A Better Night’s Sleep

A Better Night’s Sleep

Simple ways to secure a better night’s sleep:

sleeping woman

Mattresses and pillows that are comfortable and supportive are essential when creating an environment that is conducive to sleep.

A good night’s sleep can go a long way toward improving quality of life. According to the National Sleep Foundation, experts say most adults need between seven and nine hours of sleep each night. Adequate sleep is essential to human health and safety, as it helps men, women and children alike function to their fullest capacity.

Though the benefits of a good night’s sleep are widely known, 65 percent of respondents in a recent NSF survey admitted they have problems sleeping a few nights each week. That’s a significant cause for concern, as sleep deprivation has been linked to a host of health problems, including obesity and high blood pressure. Inadequate sleep has also been linked to decreased productivity, meaning professionals who are not prioritizing a good night’s sleep could ultimately see their careers suffer as a result.

A variety of factors can impact how well individuals sleep at night. Though some people have preexisting medical conditions that affect the quality of their sleep, many more individuals who struggle with sleep can take some simple steps to alleviate such problems.

* Replace mattresses and pillows if necessary. Some sleeping problems are a byproduct of mattresses and pillows that are old and don’t offer enough support. Quality mattresses can last a long time but should be replaced when they no longer provide a comfortable sleeping environment. Mattresses that make noise, feel lumpy or sag should be replaced. In addition, if sleeping partners routinely wake each other up when one person gets up to use the restroom or get a glass of water, then chances are that mattress is no longer capable of providing an optimal sleep environment. Pillows should be comfortable but still provide support. Pillows also should be cleaned regularly to ensure they are not covered in allergens, which can negatively affect an individual’s sleep.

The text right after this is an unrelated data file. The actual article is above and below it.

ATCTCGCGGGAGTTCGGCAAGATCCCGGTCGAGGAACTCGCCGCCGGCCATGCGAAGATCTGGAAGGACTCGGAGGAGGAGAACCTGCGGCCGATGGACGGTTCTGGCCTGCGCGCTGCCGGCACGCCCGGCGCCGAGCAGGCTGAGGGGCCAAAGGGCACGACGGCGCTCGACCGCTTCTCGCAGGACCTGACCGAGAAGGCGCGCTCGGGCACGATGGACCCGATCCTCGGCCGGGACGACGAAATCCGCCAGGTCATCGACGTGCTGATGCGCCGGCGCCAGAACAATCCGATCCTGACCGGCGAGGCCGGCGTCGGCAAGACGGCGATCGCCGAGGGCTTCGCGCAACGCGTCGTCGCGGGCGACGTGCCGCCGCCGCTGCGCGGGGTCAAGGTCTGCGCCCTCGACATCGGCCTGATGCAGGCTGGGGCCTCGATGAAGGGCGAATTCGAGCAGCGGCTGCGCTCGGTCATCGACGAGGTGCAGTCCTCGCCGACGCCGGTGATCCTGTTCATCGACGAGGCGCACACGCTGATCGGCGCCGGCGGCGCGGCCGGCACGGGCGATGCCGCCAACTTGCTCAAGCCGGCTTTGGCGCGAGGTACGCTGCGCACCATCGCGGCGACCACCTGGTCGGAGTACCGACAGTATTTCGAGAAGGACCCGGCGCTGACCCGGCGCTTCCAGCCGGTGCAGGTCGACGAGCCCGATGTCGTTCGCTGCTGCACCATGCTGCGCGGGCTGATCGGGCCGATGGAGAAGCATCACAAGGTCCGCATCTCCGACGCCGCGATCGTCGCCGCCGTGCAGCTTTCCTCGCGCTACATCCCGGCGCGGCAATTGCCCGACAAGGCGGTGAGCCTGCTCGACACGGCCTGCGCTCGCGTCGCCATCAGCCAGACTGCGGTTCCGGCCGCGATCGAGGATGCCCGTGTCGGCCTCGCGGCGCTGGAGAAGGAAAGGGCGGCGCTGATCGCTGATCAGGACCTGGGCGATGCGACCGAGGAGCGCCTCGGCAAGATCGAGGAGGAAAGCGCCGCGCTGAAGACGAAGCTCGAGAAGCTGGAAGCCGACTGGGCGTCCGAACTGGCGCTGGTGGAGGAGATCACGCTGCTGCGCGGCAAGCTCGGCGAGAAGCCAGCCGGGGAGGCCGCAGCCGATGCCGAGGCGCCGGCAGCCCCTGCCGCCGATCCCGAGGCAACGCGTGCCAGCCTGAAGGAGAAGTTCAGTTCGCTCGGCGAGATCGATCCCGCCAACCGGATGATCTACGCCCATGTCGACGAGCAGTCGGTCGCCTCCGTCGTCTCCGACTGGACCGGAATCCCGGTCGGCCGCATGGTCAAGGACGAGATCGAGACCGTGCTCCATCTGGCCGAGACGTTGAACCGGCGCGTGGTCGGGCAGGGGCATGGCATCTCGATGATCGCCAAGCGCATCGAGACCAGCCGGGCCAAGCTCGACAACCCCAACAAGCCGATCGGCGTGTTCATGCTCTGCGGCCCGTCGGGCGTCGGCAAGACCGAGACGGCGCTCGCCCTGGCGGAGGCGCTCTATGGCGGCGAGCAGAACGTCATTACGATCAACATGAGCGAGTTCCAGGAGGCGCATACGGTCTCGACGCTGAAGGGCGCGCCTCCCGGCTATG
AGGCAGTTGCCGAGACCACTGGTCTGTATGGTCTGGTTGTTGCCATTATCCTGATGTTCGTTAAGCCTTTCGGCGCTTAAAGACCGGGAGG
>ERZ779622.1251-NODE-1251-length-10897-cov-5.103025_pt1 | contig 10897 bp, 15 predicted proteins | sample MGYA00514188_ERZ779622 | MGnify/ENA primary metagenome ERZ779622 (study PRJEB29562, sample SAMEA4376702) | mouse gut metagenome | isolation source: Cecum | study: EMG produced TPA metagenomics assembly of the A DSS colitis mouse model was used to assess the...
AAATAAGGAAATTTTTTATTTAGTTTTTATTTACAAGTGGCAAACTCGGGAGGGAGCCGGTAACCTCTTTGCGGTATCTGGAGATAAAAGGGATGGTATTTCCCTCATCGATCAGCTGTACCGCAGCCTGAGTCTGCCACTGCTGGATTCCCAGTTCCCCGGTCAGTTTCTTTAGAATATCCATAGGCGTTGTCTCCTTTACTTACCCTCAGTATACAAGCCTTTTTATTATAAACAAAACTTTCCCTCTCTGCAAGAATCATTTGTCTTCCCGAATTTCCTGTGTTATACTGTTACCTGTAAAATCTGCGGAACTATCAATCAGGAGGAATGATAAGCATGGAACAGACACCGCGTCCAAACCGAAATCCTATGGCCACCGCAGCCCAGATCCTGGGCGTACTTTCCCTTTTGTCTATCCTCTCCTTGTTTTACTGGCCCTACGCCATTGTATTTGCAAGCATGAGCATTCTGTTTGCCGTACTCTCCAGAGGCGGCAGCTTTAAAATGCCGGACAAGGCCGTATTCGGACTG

* Establish and stick to a sleep schedule. Routine can make all the difference when it comes to falling asleep and maintaining that sleep through the night. That’s because the sleep-wake cycle is governed by the circadian clock in the brain. This circadian function is strengthened when the body regularly wakes up and goes to bed at the same time. Once a sleep schedule has been established, men, women and children should do their best to stick to their routines on weekends, when many people tend to sleep in later. Upsetting a sleeping schedule on the weekend can make it more difficult for the body to readjust to the routine come Sunday night and Monday morning.
* Establish and stick to a sleep schedule. Routine can make all the difference when it comes to falling asleep and maintaining that sleep through the night. That’s because the sleep-wake cycle is governed by the circadian clock in the brain. This circadian function is strengthened when the body regularly wakes up and goes to bed at the same time. Once a sleep schedule has been established, men, women and children should do their best to stick to their routines on weekends, when many people tend to sleep in later. Upsetting a sleeping schedule on the weekend can make it more difficult for the body to readjust to the routine come Sunday night and Monday morning.

* Emphasize an environment that is conducive to sleep. The NSF recommends individuals establish sleep environments that are dark, quiet, comfortable and cool. If an environment is not dark enough, individuals can wear eye shades or hang blackout curtains on windows to prevent outside light from entering their homes. Noise and other distractions, including cell phones that ring or vibrate each time a message is incoming, should be addressed. If necessary, men and women can store their cell phones in the kitchen or another room in the house overnight, reducing the likelihood that sleep will be interrupted by incoming phone calls, emails or text messages. Noise distractions, such as a partner snoring, can be remedied with ear plugs.

* Don’t eat dinner or drink alcohol too close to bedtime. The body needs adequate time to digest meals, so individuals who routinely eat shortly before going to bed might find it hard to fall asleep because the body is still working to digest foods. That can be uncomfortable. Alcohol should also be avoided before going to bed, as it can negatively affect the body’s ability to get a deep sleep. Though alcohol right before bed might help men and women fall asleep more quickly, the sleep they get won’t be as restorative as if they had abstained from alcohol in the hours before they went to bed.

For all of your mattress and bedding needs to get a better night’s sleep Call Mattress Corner in Lexington Park and let our sleep specialist help you find the best mattresses available.

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CAPTION: Mattresses and pillows that are comfortable and supportive are essential when creating an environment that is conducive to sleep.